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2022 MLB Draft Prep: College baseball week 6

A few notes on last weekend’s games. Also, does a reliever make sense in Round 2?

Ben Joyce of Tennessee
Photo by Bob Levey/Getty Images

I'm cheating. I'm assuming Michael Conforto will sign this week. If he does, the draft board will be complete, with the Cubs drafting roughly 46th (if the Cubs don't sign Conforto). If he signs with someone other than the Mets or Cubs, the Cubs will also get extra international spending space in the next cycle. Assessing the value of having two of the top 50 picks is part of assessing a qualifying free agent's current value. Here’s my current top 10.

This past weekend, there was a bit of difficulty with a few things college baseball related. To explain, I reference a scheduled Notre Dame at Boston College series. As it was cold in Massachusetts, the game was moved. To Pittsburgh. In March. The BC announcers were noting with no irony in their voices that it was cold. And windy. And rainy. The Eagles won the opener in an ugly game. The next two games were cancelled.

There were some good games last weekend, but I was cold. After a moderate warming trend in Rockford, the 30s were far too prevalent, and I was cold. By the time the game I was listening to had completed, I had nodded off, and it was 2 in the morning.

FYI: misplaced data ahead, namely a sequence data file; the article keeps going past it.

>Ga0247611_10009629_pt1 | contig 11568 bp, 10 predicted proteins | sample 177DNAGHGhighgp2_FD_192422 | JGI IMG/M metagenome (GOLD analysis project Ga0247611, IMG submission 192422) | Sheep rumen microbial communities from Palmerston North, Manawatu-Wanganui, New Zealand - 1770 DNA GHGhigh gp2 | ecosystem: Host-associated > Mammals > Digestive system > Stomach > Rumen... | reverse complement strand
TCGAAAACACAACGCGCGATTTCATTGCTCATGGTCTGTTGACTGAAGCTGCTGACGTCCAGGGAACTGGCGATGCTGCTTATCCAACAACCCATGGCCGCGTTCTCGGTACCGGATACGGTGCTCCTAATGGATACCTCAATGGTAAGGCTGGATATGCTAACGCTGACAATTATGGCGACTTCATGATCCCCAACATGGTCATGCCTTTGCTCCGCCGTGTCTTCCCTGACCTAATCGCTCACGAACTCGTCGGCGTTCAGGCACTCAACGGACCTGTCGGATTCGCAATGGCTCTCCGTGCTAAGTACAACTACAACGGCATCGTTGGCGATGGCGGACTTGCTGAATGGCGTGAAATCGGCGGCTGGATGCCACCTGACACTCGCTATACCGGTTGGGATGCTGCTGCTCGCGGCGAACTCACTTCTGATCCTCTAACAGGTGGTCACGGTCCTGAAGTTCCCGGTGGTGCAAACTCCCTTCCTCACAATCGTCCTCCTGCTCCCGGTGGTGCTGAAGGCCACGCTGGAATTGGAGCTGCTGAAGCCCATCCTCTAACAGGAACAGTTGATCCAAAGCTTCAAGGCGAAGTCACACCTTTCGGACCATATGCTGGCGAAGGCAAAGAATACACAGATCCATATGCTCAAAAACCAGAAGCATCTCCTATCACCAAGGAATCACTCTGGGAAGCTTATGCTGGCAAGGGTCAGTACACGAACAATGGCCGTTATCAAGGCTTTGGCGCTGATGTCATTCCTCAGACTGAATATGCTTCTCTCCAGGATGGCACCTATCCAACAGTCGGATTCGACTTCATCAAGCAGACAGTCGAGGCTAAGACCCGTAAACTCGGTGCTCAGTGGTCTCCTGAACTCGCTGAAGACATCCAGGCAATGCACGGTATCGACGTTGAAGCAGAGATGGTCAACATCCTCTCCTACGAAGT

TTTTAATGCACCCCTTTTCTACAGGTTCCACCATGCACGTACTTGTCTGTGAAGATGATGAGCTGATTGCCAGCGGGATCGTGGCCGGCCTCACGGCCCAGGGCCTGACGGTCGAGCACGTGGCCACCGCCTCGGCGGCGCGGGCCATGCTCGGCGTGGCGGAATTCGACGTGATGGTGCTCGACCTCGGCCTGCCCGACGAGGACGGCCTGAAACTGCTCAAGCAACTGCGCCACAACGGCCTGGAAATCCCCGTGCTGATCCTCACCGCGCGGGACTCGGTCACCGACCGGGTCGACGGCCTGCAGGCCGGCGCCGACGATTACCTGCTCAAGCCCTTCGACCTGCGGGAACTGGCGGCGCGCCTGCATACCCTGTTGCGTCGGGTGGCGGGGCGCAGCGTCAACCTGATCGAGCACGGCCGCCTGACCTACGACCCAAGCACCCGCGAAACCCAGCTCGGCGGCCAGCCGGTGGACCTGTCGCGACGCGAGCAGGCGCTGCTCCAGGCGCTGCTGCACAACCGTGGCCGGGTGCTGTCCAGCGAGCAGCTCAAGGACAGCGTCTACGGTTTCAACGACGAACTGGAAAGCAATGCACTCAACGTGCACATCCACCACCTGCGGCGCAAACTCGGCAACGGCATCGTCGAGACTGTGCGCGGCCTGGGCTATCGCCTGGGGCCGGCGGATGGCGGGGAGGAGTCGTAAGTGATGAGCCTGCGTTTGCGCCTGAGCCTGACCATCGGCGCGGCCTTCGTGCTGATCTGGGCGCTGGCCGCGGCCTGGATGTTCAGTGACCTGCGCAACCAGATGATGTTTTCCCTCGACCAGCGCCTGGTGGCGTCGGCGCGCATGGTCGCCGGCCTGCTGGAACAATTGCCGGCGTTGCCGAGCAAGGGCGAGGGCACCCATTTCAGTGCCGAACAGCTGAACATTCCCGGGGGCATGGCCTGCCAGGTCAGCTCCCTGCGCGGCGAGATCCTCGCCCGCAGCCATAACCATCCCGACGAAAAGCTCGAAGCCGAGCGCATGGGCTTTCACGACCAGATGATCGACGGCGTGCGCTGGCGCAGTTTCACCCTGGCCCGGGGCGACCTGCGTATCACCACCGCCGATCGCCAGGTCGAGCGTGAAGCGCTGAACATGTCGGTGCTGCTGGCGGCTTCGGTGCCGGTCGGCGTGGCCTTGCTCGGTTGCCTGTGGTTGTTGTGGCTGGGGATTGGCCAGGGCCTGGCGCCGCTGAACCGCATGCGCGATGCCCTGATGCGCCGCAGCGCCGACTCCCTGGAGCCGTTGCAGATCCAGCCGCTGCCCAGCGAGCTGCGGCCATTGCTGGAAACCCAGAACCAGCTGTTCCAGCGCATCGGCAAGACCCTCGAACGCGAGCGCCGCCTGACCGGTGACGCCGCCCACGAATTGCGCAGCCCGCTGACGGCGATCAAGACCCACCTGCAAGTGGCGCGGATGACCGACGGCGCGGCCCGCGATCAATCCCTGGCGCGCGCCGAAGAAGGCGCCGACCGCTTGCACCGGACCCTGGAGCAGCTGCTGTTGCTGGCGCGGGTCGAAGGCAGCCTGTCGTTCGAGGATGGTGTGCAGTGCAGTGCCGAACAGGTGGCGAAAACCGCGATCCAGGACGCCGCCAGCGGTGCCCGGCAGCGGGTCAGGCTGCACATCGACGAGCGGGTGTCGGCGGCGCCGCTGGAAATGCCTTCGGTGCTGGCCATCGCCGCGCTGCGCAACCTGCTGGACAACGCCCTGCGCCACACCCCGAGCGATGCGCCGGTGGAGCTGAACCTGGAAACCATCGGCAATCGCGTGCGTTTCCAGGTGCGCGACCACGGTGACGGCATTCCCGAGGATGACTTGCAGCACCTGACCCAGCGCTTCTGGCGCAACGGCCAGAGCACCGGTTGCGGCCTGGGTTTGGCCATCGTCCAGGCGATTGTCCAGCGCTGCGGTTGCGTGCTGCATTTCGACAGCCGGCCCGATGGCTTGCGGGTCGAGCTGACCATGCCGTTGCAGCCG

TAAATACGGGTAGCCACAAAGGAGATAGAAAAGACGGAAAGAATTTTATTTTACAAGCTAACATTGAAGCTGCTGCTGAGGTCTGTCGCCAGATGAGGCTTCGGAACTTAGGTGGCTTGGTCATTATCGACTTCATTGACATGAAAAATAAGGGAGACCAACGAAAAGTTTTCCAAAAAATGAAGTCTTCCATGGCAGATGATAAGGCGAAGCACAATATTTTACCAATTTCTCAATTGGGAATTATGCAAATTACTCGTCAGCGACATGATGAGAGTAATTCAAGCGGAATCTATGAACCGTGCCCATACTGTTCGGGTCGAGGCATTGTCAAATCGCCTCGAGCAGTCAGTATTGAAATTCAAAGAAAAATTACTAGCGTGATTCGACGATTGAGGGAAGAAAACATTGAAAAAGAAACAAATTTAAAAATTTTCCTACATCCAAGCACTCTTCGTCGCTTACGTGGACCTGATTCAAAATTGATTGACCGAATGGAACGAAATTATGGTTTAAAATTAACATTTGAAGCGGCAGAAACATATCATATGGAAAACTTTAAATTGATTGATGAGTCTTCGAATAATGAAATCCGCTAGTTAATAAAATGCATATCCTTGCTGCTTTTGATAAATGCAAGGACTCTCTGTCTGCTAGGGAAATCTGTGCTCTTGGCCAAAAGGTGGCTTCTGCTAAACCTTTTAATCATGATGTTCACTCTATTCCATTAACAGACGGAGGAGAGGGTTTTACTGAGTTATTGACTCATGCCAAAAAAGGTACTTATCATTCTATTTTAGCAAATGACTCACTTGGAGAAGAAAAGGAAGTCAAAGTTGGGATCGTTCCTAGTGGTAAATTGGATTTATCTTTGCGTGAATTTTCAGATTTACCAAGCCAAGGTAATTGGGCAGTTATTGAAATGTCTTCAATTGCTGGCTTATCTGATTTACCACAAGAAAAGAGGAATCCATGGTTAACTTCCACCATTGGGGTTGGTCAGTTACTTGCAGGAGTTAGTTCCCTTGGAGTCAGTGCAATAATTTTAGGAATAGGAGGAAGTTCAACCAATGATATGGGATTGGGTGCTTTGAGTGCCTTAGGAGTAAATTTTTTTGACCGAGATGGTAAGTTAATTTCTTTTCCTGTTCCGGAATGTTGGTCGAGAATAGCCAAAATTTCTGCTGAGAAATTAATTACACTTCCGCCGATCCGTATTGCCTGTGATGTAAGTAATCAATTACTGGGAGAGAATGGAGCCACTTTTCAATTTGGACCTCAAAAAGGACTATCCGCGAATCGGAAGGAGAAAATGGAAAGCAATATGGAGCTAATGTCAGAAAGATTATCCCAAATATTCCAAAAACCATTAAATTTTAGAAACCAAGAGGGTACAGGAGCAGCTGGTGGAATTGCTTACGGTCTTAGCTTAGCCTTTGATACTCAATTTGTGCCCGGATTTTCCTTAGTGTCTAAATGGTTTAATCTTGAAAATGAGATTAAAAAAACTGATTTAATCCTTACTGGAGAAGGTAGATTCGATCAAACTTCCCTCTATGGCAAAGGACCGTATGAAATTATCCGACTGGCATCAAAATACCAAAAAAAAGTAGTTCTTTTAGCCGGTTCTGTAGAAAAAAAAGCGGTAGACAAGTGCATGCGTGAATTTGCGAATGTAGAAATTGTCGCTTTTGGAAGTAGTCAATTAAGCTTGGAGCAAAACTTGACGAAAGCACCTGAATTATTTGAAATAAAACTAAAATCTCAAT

Draft Prep mindset continues, though. The entire premise of assessing the available players on a draft want list determines which players might be arbitration-eligible players in their late 20s and early 30s. The executives and ownership have already displayed a complete tone-deafness toward interest in fan favorites. Getting the best possible long-term assets, like you're selecting investments for a mutual fund portfolio, seems king.

We don't have the Hawkeye, Rapsodo, and Edgertronic numbers on the players, but we're still permitted to which players seem to make the most sense. There’s a looming question of which round makes sense for the Tennessee reliever Ben Joyce. His ERA remains 0.00, despite giving up a home run this weekend. He regularly tosses in the 101 to 102 range.

A relief pitcher in the second round seems too rich for me, still. The second round is for selecting a player who might be a quality regular in the field or the rotation. While Joyce could be very useful, the second round seems far too early fora so-called one-trick pony. This draft has far-too-many potential everyday players to go "reliever" that soon. Whether you agree or not, your comments are encouraged.

On Saturday, Virginia had to go with a middle reliever as a starter. Six-foot-10 freshman Jake Berry’s longest performance had been three innings; he went the first five. Three Cavalier pitchers combined on a one-hitter. While the pitchers are generally cuffing most of the pitching this season, there are exceptions. Not all the flourishing arms are draft-eligible.

Aiming for 1.7

I don't have him in the range of 1.7, but Mikey Romero has helium.